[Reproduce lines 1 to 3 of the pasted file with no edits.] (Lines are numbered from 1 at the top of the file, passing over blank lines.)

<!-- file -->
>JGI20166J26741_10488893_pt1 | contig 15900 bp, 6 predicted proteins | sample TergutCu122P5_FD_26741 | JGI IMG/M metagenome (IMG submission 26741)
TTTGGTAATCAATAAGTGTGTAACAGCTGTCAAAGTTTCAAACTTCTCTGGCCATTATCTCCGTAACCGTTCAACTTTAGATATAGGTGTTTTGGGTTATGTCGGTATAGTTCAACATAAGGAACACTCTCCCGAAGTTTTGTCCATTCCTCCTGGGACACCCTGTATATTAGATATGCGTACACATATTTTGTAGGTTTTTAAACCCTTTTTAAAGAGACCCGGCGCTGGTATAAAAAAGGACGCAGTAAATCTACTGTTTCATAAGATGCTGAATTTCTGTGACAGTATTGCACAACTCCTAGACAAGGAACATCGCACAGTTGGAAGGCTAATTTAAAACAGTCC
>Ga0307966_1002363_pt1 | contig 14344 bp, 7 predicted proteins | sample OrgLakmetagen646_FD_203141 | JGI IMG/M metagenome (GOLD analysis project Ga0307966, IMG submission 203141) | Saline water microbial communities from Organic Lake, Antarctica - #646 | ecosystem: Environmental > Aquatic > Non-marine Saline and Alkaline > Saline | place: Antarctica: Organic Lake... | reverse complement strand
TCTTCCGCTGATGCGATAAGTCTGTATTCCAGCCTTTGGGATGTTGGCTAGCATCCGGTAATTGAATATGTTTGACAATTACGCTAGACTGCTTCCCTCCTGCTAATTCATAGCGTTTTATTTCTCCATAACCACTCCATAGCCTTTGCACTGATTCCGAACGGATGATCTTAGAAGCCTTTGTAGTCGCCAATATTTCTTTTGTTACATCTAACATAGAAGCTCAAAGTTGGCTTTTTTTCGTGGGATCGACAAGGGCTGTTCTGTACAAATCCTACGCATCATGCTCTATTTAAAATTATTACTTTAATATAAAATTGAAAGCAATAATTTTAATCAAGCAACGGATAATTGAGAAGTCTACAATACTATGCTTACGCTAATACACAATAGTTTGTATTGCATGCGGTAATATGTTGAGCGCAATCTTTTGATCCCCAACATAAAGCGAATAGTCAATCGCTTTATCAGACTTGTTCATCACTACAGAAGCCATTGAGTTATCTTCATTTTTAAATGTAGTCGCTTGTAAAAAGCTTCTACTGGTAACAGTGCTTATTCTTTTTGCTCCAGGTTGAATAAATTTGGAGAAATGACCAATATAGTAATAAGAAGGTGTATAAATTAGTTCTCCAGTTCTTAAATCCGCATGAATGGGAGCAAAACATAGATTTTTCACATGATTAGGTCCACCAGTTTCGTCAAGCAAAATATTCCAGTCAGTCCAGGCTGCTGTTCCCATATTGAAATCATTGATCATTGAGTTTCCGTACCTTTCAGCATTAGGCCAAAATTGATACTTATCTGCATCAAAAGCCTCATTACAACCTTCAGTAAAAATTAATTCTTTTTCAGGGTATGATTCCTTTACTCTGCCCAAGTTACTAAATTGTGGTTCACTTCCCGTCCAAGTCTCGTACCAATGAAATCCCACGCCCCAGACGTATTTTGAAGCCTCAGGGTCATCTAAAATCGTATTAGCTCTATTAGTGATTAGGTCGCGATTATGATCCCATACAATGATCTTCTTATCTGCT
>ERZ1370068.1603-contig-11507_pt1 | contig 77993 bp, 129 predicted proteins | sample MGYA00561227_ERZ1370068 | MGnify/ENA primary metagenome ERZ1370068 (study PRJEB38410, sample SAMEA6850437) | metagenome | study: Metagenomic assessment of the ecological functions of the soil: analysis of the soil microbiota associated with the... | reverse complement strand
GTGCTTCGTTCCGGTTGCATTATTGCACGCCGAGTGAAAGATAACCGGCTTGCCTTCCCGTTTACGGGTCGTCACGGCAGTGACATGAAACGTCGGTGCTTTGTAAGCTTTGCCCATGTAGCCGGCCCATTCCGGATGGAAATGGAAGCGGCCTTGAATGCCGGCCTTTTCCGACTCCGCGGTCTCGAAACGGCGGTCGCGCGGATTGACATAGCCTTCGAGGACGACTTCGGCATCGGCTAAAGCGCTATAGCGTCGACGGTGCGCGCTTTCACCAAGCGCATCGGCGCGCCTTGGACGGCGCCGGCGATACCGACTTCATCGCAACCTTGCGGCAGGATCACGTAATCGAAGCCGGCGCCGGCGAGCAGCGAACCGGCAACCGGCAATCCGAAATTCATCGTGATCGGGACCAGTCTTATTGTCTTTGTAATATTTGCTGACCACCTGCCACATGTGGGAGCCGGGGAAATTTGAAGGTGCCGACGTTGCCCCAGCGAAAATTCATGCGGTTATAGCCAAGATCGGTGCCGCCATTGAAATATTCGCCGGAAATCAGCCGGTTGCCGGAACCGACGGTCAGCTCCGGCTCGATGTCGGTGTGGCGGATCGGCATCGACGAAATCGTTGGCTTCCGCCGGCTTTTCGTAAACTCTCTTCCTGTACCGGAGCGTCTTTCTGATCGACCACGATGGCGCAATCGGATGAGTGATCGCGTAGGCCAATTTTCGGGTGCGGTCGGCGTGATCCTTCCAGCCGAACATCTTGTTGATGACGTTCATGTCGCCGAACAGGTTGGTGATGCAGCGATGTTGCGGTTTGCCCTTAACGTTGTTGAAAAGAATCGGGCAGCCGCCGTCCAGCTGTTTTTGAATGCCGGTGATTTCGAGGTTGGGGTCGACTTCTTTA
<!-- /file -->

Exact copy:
>JGI20166J26741_10488893_pt1 | contig 15900 bp, 6 predicted proteins | sample TergutCu122P5_FD_26741 | JGI IMG/M metagenome (IMG submission 26741)
TTTGGTAATCAATAAGTGTGTAACAGCTGTCAAAGTTTCAAACTTCTCTGGCCATTATCTCCGTAACCGTTCAACTTTAGATATAGGTGTTTTGGGTTATGTCGGTATAGTTCAACATAAGGAACACTCTCCCGAAGTTTTGTCCATTCCTCCTGGGACACCCTGTATATTAGATATGCGTACACATATTTTGTAGGTTTTTAAACCCTTTTTAAAGAGACCCGGCGCTGGTATAAAAAAGGACGCAGTAAATCTACTGTTTCATAAGATGCTGAATTTCTGTGACAGTATTGCACAACTCCTAGACAAGGAACATCGCACAGTTGGAAGGCTAATTTAAAACAGTCC
>Ga0307966_1002363_pt1 | contig 14344 bp, 7 predicted proteins | sample OrgLakmetagen646_FD_203141 | JGI IMG/M metagenome (GOLD analysis project Ga0307966, IMG submission 203141) | Saline water microbial communities from Organic Lake, Antarctica - #646 | ecosystem: Environmental > Aquatic > Non-marine Saline and Alkaline > Saline | place: Antarctica: Organic Lake... | reverse complement strand